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Historically, diagnosis has been achieved with multiple blood tests. However, this process can be time-consuming, expensive and in some cases does not provide accurate results.
In an attempt to address these diagnostic challenges, the researchers, with funding from Dechra, assessed anonymised data from 939 dogs which had been tested for Cushing’s syndrome from the VetCompass population of 905,554 dogs and 886 veterinary practices across the UK1.
Using structured clinical data to look at the dogs’ demographics, clinical signs at presentation and laboratory results, machine-learning algorithms were applied to predict a future diagnosis of Cushing’s syndrome. Dogs suspected of having Cushing’s syndrome were included in the analysis and classified based on their final reported diagnosis within their clinical records.
The researchers say that the findings indicate that machine-learning aided diagnosis could predict the diagnosis of a practising veterinary surgeon and that using machine-learning methods in clinical practice could contribute to improved diagnosis of Cushing’s syndrome in dogs.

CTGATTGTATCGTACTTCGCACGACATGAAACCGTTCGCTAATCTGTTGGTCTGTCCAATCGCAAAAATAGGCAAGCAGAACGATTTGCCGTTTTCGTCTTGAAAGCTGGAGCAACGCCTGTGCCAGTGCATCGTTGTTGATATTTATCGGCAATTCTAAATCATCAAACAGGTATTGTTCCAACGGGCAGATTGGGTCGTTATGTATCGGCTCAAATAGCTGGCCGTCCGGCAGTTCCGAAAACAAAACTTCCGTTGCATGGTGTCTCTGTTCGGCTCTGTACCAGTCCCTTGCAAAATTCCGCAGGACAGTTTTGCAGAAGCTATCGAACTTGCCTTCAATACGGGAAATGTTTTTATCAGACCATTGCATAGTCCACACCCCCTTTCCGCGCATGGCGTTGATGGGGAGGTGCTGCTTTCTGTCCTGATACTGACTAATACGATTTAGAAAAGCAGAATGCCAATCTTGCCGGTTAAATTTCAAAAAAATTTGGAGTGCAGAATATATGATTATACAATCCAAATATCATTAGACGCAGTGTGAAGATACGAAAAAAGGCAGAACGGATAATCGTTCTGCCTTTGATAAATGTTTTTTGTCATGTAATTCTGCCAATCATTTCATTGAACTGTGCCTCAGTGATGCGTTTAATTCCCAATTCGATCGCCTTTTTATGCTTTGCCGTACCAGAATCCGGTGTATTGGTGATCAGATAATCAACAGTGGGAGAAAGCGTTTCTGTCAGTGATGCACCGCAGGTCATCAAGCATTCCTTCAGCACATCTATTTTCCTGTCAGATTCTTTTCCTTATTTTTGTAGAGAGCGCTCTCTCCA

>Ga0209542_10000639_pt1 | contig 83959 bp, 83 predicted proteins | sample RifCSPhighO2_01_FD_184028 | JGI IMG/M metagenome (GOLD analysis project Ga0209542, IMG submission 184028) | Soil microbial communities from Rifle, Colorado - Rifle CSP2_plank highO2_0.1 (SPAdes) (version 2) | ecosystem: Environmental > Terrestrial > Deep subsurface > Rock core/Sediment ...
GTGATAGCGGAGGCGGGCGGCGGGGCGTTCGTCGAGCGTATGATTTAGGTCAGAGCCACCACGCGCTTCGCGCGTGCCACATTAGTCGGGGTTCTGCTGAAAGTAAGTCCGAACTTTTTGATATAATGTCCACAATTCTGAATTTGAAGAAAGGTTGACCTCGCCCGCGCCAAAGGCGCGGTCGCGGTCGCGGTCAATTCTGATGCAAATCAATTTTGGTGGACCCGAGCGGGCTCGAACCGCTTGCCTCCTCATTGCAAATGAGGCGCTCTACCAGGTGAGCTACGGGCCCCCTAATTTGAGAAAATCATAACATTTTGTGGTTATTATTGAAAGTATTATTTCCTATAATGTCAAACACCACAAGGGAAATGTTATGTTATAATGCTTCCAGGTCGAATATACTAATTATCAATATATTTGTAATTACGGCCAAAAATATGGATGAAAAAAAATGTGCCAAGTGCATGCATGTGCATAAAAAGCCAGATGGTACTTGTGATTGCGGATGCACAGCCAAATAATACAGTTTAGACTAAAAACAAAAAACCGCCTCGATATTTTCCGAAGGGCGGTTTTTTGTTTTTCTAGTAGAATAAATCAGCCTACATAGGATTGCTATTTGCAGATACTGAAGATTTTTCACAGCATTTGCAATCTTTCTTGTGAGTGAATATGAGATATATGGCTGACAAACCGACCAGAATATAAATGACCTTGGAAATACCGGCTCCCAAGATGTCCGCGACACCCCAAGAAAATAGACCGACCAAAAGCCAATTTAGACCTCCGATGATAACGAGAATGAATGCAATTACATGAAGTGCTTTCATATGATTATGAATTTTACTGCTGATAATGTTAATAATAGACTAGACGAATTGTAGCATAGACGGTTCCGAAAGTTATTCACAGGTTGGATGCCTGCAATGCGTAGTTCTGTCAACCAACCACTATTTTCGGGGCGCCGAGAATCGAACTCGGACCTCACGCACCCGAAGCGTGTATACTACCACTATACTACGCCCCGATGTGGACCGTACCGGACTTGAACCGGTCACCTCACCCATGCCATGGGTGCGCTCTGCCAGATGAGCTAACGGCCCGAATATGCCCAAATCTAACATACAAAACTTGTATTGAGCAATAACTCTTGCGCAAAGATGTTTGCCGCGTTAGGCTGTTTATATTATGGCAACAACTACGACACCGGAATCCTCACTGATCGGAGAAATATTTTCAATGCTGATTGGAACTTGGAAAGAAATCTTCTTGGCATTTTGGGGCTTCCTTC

Additionally, further development of these algorithms could lead to earlier, more reliable and cost-effective diagnoses and therefore, better clinical care for dogs with Cushing’s syndrome. This could also create opportunities for this technology to be applied to other clinical problems.
Imogen Schofield, lead author and PhD student at the RVC, said: “Machine-learning algorithms, like those used in this study, are already widely integrated in our day-to-day lives to help make certain decisions, such as Google or Netflix recommendations. Now this technology can be harnessed to help improve diagnostics in veterinary practice.
"By embracing the use of machine-learning methods, we are a step closer to providing vets in primary-care practice with an easy to use, low cost and accurate test that can support the often frustrating process of diagnosing Cushing’s syndrome in dogs."
Greg Williams, Senior Business Manager at Dechra Ltd. and Industrial Supervisor of the PhD studentship, said: “By funding Imogen's PhD and working with the RVC we have been able to develop validated clinical scoring and quality-of-life assessments to help vets deliver effective control and management of Cushing's syndrome in dogs.
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